Gun Fit: How I Cheated This Season

March 7, 2012 | By | 2 Replies More

Jay's 20ga Citori (left) and 16ga Rizzini.

Hey…I Can Shoot!

by Jay

This season – or before the start of bird season – I was going to have my 20ga Citori fitted to me. Even had the appointment to do it. But it was last-minute and I ended up running out of time.

Why I wanted to do it was any easy question – the gun didn’t fit right. Didn’t feel right and I was missing too many birds. I’m not that bad a shot, dang it!

I knew the 20ga didn’t fit me not because I measured the drops and length of pull and compared them to my ideals, but because…I was missing too many birds! And because when I closed my left eye and looked down the barrel (to test fit), I saw a whole lot of lever and not much rib.

So in an attempted low-tech, just-about-to-go-hunting fix, I used a trick the sporting clays shooter Anthony Matarese Jr. once told me: moleskin. Just stack it up. The results:

Look at that stack! Plus I put a leather pad on the back to increase the LOP. Looked jury-rigged, felt like it too…forget it. My confidence in the gun – already shaky – went out the window.

The only other gun I had in my arsenal was my 16ga Rizzini. It’s a true 16, not a 16 on a 20 frame, and it’s awesome – which might make you wonder why I hadn’t used it more in the first place. Few reasons:

1. When I first got it (used), it misfired a few times. Got it fixed, but I’d lost some confidence in it. When a grouse gets up, last thing you need is a misfire.

2. The 20ga is lighter, which is better (I thought) for catching up to dodging grouse. And with the amount of walking/hiking we do, every ounce counts.

3. The Rizzini is a nicer gun. I’d hunted with it, but did I really want to abuse it? (I really did, but had to have confidence in it first.)

So before heading out to Maine in October, I took the 16ga to a semi-local sporting clays course I hadn’t been to in a while, and shot with some buds.

Mistake. Because:

> The course wasn’t familiar, and was a little harder than I remembered.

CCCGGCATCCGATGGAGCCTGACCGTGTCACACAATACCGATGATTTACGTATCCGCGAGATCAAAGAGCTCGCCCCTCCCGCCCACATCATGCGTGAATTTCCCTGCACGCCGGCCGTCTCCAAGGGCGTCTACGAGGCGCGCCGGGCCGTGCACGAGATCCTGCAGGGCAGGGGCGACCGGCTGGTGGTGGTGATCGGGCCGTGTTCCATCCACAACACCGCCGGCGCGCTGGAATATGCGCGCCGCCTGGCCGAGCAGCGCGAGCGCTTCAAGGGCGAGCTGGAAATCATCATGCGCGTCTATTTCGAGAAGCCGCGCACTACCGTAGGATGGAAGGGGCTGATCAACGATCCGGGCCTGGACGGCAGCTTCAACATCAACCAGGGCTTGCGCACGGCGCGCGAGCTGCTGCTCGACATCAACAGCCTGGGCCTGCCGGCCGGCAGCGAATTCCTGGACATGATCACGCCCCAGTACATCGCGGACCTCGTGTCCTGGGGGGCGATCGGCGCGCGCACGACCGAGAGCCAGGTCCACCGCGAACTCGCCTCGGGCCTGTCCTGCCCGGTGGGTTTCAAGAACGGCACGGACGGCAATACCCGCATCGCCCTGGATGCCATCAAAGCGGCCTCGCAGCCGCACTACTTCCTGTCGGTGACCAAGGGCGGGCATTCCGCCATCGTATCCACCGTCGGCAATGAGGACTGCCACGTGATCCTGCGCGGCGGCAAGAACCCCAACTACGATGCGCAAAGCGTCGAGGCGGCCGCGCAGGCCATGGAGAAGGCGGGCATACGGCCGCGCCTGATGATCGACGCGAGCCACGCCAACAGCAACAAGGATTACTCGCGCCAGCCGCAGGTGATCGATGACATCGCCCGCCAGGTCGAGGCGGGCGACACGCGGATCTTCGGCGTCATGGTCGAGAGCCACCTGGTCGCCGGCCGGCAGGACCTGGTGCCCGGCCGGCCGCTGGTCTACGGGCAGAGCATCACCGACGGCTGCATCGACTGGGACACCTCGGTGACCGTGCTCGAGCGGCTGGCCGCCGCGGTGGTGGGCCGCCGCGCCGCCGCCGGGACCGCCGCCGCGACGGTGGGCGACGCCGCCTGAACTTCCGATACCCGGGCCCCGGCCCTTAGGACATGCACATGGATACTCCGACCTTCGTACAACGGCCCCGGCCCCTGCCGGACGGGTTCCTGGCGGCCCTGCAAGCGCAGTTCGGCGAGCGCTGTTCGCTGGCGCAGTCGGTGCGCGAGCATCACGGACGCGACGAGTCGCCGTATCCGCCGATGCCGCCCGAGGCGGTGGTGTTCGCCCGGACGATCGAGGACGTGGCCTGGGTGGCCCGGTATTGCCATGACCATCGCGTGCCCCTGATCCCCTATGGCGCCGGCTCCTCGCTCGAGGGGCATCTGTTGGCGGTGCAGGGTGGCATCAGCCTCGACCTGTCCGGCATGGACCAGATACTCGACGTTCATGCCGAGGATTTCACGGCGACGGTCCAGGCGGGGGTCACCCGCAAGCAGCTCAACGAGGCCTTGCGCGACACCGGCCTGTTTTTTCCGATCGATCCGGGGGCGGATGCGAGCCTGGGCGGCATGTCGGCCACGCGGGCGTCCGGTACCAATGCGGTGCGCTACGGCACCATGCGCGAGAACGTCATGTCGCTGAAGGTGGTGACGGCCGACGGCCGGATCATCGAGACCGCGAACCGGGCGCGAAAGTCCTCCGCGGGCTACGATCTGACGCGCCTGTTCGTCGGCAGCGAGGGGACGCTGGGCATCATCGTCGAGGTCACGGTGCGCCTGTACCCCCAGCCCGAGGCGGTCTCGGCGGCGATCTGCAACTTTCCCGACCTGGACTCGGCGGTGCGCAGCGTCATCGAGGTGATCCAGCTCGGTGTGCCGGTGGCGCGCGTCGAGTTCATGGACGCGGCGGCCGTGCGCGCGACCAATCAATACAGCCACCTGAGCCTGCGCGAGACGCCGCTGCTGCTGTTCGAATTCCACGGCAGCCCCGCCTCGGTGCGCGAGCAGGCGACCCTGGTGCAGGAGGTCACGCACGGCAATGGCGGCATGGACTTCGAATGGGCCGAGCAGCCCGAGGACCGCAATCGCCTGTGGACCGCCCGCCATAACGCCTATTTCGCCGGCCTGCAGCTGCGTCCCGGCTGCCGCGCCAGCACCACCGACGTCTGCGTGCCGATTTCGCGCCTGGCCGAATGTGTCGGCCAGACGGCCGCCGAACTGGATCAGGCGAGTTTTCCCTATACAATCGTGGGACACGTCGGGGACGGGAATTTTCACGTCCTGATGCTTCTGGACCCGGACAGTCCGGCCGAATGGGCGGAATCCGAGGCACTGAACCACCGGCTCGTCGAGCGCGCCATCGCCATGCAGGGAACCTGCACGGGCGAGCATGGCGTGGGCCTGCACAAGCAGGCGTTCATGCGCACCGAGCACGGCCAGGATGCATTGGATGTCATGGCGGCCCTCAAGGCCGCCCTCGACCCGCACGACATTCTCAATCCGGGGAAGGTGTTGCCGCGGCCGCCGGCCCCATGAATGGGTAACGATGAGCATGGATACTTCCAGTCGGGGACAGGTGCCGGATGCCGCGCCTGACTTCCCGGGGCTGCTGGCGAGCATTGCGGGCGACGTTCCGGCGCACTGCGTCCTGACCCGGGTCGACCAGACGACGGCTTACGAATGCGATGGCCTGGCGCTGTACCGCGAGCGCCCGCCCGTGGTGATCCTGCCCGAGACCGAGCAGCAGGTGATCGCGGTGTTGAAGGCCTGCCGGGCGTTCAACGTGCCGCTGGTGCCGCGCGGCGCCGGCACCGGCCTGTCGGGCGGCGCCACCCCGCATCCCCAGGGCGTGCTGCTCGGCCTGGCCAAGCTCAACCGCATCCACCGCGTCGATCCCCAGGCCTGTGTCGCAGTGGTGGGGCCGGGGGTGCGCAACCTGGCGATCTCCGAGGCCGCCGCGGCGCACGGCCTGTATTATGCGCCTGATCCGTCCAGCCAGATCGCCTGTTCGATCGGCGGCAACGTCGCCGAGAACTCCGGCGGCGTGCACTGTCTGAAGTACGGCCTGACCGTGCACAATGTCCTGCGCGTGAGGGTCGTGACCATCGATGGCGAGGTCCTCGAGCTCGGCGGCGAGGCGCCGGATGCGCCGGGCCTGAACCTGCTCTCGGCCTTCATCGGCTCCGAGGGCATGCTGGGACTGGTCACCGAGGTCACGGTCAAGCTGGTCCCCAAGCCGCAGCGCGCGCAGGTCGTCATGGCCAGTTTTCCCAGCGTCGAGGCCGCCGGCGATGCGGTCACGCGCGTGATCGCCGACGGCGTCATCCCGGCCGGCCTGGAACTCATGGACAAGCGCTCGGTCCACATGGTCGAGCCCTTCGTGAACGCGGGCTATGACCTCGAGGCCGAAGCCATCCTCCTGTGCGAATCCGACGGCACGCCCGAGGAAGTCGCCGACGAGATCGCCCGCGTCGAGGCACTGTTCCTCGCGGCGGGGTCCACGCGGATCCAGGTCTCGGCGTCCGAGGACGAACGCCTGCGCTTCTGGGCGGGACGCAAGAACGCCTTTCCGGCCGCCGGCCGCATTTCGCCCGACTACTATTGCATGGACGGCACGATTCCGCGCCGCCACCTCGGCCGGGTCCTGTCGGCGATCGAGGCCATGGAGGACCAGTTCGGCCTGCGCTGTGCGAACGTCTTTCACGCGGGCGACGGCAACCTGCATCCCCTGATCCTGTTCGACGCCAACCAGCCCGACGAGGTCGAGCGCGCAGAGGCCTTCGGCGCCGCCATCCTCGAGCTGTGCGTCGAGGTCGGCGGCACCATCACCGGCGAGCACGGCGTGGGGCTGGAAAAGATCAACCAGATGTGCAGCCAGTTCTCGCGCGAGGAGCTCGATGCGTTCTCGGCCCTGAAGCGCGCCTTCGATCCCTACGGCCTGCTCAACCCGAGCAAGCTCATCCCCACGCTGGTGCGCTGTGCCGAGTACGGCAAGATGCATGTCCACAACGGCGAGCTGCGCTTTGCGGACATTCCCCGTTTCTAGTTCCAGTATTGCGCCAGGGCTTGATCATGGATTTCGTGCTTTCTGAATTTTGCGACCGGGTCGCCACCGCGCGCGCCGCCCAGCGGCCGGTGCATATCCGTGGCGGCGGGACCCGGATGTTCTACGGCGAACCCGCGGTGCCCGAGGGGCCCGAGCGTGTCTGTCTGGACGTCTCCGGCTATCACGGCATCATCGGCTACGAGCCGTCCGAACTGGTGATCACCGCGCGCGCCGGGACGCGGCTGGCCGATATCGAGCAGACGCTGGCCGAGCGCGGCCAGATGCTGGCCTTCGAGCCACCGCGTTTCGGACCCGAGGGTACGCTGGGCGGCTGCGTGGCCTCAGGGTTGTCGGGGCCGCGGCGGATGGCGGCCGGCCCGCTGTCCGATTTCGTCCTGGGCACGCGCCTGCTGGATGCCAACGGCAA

> I’d never shot sporting clays with the gun before.

> Turned out I didn’t bring enough 16ga ammo (long story) which actually messed me up mentally a little.

Bottom line: My score that day would’ve been an F in school…

…which made me think: Do I really want to take this gun hunting?

But what other choice did I have?

I packed the 16ga with the 20ga as a backup, and hoped for the best.


For whatever reason, when we first get to Maine every year I shoot well. Don’t know if it’s because I’m psyched up or not exhausted yet. This season, with the 16ga, it was about par in that regard.

But over the week we were there, I kept shooting well overall. Certainly didn’t bring down every bird that flew, but here’s how I knew: Brendan said a couple times, “I’m proud of you, man.”

In other words, based on my historic in-the-field shooting performance, he couldn’t believe I was shooting so well. Flip side: I used to be a pathetic shot.

We laughed about it, but sheesh. Didn’t realize it was that bad.

So, what I learned and re-learned (hopefully):

> Gun fit matters (duh). It particularly matters when you only get a few chances at wild birds you’ve traveled a fair distance for.

> Use the best-fitting gun you have – and/or the one you hit things the best with – regardless of other considerations…like looks, weight (to a point), etc.

> More pellets in the air (16ga vs. 12ga) gives me more confidence. Brendan too. He carries his AyA 12ga SxS all day just because he likes the most pellets in the air…but he still won’t sell me his 20ga Grade V Silver Pigeon for cheap…!

> Guns get lighter when you hit birds.

Next Season

My 16ga could fit me better. Will I have it altered for next year? Is a new gun on the horizon? Both are possibilities. If the latter, only if it fits.

Bottom line is I hope my experience here helps another Serious birder hit a few more next season.


Category: SBH, Shotguns

Comments (2)

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  1. Norm Doucet says:

    Although I haven’t owned one for a long time-I had a remington auto once, I believe it was an 11-87 or something-I’ve always liked the 16. I’m looking for a used one in a double. I hunt some state game areas in Mich that offer a mixed bag of grouse pheasants and ducks-steel shot-and I think a 16 would be a good overall when I don’t want to use my 12. Don’t need 3″ mags-don’t think any 16 is chambered for those-so it will work.
    Also, for me clays have no correlation with birds! Like hitting balls at the range versus playing golf. Not surprised you hit the birds but not the clays.

  2. Steve says:

    I suggest you check out Beretta’s Gel-Tek Cheek Protector. It raises your comb, softens cheek slap, looks great and can be removed and re-used.

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